Getting back to the future...

I do think this will impact the way companies structure their businesses with white-collar workers. Think of all the pollution and waste that goes into people commuting in cars every day. Some companies are afraid of telecommuting, because they think employees will goof off. However, most music magazines I deal with now have most, if not all, of the editorial staff working from their homes. Originally this was done as a cost-cutting measure, but it turns out when they're at home, they have their studios nearby. This is great for reviews.

Also, creativity and office hours don't necessarily go together ("turn your creativity switch on at 9 AM, and turn it off at 5 PM"). A lot of my best ideas come when taking walks. The companies to whom I consult benefit a lot from my working at home. Working when the creative juices are flowing gets more done, in less time. Since I bill by the hour, I cost less as a result.

Of course there are some situations where people need to work in a centralized location, but do they really need to be there all the time? The five-day work week is a fairly recent development. Ford introduced it because there was more automation coming into their factories, and the company decided that giving people an extra day off would increase productivity and help the economy, because people would have more free time to spend on going to movies, go shopping for clothes, or whatever. The five-day work week stuck because it didn't impact the company's bottom line at all. Some would argue it improved the bottom line. There's also no reason not to have flex time. Gibson didn't mind that I usually came in around 10 instead of 9, because I stayed until 6 or 7. That last hour or two when people weren't around was tremendously helpful in terms of getting projects done without interruptions. The bottom line was that I was more productive with that schedule, and companies aren't going to complain if you do something that ends up making you more productive.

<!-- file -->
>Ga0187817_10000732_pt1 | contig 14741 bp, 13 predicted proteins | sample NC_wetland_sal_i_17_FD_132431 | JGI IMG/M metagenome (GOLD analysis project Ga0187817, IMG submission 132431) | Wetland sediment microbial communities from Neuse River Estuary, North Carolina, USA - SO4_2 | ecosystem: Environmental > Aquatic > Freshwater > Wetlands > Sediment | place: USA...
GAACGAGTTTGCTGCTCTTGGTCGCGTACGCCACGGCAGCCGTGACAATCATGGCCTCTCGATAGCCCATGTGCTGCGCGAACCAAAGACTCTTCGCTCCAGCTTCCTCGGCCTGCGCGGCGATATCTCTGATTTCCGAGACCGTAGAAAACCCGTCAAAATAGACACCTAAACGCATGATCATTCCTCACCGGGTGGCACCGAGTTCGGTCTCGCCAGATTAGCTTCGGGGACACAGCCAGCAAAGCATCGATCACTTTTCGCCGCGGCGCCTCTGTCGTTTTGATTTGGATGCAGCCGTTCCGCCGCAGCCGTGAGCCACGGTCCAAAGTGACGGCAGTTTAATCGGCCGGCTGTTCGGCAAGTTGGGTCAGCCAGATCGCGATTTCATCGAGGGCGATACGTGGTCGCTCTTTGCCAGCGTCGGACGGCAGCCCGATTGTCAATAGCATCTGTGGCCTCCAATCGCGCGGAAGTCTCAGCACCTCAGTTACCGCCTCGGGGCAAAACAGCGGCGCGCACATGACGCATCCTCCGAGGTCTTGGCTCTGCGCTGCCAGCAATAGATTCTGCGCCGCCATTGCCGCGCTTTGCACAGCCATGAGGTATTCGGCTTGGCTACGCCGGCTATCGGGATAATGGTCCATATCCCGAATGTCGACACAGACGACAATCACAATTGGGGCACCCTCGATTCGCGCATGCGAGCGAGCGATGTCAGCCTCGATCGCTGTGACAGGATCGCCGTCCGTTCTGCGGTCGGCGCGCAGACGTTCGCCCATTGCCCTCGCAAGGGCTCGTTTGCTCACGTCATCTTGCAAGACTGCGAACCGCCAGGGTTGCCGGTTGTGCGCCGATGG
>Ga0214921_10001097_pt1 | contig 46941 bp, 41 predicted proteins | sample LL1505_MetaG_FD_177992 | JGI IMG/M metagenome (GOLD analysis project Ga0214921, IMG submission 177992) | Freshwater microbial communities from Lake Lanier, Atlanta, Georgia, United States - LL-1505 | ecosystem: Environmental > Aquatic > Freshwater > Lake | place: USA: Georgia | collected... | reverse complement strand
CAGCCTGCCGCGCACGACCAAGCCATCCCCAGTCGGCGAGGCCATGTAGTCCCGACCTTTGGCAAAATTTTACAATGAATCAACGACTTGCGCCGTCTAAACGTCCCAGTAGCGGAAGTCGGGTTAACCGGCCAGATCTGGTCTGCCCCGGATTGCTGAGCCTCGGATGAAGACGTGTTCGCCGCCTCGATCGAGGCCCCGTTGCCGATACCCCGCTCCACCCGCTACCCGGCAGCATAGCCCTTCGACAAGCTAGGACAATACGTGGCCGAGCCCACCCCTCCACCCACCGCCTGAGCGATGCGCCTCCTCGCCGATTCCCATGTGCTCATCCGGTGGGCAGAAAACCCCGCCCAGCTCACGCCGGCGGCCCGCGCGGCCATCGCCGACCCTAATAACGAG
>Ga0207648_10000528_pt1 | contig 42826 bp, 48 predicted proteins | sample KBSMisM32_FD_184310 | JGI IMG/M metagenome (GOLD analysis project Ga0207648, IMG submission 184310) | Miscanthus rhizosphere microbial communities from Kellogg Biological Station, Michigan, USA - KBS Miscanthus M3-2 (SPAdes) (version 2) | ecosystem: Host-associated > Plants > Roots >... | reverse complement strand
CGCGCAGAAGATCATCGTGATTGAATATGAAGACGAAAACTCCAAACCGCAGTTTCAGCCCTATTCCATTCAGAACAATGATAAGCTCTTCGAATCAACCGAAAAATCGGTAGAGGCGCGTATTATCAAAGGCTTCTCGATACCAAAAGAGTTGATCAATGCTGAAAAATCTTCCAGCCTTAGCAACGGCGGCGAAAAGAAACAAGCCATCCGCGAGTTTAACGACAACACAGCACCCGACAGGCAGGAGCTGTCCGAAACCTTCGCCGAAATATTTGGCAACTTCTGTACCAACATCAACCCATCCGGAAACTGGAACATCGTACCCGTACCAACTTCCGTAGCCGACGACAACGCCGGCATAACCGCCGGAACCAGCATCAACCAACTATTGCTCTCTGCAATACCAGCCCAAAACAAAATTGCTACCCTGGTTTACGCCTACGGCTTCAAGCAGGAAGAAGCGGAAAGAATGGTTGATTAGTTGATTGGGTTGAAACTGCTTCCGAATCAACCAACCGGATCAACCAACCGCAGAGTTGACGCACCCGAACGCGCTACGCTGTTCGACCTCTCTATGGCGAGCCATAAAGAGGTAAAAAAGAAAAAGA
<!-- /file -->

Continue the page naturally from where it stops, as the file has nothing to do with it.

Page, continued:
With increasing automation, expect to see four-day work weeks become the norm. Some companies have experimented with the idea. The most recent study was from a company in New Zealand. Bottom line was productivity didn't increase, but it didn't drop, either. Also, during busy periods, some employees had to do five days to get things done. But overall, the results were that people who were able to manage their lives better were happier and better employees.

Just-in-time inventory control prevents companies from tying up capital in things sitting on a shelf, but as soon as anything happens to the supply lines, JIT is a liability. "Inventory" might not be such a dirty word when this whole thing is over.

The Gig Economy is here, and it's real. However workers are in a precarious position, and generally have few or no benefits. I could easily see something like a re-invention of the union for gig economy people, where everyone contributes to a pool in return for benefits like health insurance, and where there are negotiations for working conditions. Some gig economy employers are good about this, some drive their people mercilessly. There needs to be a balance.

I guess what I'm saying is that a societal event with the magnitude of the corona virus will force people to re-examine their lives. When Aunt Joan dies in a hospital, how many people are going to wish they would have had more time to spend with Aunt Joan? With reduced income, how many people will find that living within their means is far better than living beyond their means? I think that when the dust settles and the last ventilator is turned off, there will be far-reaching changes. We'll see.